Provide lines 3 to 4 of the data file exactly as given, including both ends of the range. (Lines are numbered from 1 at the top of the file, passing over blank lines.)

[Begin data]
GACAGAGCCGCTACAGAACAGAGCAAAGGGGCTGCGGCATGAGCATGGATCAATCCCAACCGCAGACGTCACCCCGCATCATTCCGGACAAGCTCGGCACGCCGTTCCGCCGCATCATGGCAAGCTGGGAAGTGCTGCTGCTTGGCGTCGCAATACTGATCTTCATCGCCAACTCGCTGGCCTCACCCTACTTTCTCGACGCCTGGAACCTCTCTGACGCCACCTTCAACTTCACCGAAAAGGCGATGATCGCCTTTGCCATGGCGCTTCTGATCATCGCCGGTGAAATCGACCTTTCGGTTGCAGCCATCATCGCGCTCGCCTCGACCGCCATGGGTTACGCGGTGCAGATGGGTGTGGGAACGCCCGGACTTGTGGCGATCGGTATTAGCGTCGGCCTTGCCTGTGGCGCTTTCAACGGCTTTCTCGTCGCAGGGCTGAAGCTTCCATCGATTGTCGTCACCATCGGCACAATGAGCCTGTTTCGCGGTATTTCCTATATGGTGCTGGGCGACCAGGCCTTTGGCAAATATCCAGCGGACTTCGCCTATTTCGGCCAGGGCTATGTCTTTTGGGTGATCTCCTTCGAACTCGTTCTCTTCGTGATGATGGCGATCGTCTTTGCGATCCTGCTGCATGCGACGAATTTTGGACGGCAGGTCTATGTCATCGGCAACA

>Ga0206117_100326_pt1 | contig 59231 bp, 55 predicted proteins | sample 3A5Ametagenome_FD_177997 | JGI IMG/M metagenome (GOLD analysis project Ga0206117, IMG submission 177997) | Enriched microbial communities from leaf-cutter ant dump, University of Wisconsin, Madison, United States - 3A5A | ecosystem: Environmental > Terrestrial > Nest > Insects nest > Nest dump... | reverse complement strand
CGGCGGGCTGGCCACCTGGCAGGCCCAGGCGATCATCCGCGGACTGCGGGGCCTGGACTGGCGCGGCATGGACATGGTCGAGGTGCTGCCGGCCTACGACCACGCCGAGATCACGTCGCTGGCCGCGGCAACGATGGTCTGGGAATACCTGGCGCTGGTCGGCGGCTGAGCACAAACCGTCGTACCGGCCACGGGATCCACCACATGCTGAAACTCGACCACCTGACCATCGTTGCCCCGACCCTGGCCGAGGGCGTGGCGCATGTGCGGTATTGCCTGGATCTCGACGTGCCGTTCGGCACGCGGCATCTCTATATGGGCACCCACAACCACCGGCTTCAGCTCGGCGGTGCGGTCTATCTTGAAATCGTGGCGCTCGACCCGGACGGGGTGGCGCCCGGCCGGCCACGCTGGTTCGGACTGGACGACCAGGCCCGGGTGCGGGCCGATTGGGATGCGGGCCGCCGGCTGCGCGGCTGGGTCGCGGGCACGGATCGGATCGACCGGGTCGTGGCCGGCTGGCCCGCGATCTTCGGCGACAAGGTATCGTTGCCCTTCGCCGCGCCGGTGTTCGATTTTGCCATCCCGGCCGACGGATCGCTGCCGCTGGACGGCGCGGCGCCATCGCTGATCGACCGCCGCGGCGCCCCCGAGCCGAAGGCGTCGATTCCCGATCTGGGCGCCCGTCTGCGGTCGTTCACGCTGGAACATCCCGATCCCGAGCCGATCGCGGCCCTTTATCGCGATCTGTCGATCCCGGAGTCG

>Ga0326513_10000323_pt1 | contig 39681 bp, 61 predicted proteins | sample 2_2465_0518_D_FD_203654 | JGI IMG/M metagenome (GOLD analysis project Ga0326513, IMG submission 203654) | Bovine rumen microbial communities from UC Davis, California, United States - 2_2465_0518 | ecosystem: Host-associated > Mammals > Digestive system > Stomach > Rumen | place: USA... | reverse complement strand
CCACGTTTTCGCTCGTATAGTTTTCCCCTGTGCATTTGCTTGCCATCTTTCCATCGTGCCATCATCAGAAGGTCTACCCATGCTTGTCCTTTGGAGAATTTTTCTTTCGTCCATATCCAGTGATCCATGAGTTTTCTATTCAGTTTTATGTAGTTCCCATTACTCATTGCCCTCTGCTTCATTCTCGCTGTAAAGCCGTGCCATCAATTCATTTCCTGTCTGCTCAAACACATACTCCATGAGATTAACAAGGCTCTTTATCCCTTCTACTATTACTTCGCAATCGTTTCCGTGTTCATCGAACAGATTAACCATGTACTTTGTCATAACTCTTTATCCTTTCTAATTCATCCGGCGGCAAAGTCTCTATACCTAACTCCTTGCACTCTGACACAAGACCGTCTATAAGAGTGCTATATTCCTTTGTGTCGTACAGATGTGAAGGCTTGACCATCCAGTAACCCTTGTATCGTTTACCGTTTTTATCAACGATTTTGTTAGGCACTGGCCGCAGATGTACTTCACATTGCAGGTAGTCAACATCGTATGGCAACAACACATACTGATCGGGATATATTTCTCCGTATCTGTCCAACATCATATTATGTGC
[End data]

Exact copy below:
CGGCGGGCTGGCCACCTGGCAGGCCCAGGCGATCATCCGCGGACTGCGGGGCCTGGACTGGCGCGGCATGGACATGGTCGAGGTGCTGCCGGCCTACGACCACGCCGAGATCACGTCGCTGGCCGCGGCAACGATGGTCTGGGAATACCTGGCGCTGGTCGGCGGCTGAGCACAAACCGTCGTACCGGCCACGGGATCCACCACATGCTGAAACTCGACCACCTGACCATCGTTGCCCCGACCCTGGCCGAGGGCGTGGCGCATGTGCGGTATTGCCTGGATCTCGACGTGCCGTTCGGCACGCGGCATCTCTATATGGGCACCCACAACCACCGGCTTCAGCTCGGCGGTGCGGTCTATCTTGAAATCGTGGCGCTCGACCCGGACGGGGTGGCGCCCGGCCGGCCACGCTGGTTCGGACTGGACGACCAGGCCCGGGTGCGGGCCGATTGGGATGCGGGCCGCCGGCTGCGCGGCTGGGTCGCGGGCACGGATCGGATCGACCGGGTCGTGGCCGGCTGGCCCGCGATCTTCGGCGACAAGGTATCGTTGCCCTTCGCCGCGCCGGTGTTCGATTTTGCCATCCCGGCCGACGGATCGCTGCCGCTGGACGGCGCGGCGCCATCGCTGATCGACCGCCGCGGCGCCCCCGAGCCGAAGGCGTCGATTCCCGATCTGGGCGCCCGTCTGCGGTCGTTCACGCTGGAACATCCCGATCCCGAGCCGATCGCGGCCCTTTATCGCGATCTGTCGATCCCGGAGTCG

>Ga0326513_10000323_pt1 | contig 39681 bp, 61 predicted proteins | sample 2_2465_0518_D_FD_203654 | JGI IMG/M metagenome (GOLD analysis project Ga0326513, IMG submission 203654) | Bovine rumen microbial communities from UC Davis, California, United States - 2_2465_0518 | ecosystem: Host-associated > Mammals > Digestive system > Stomach > Rumen | place: USA... | reverse complement strand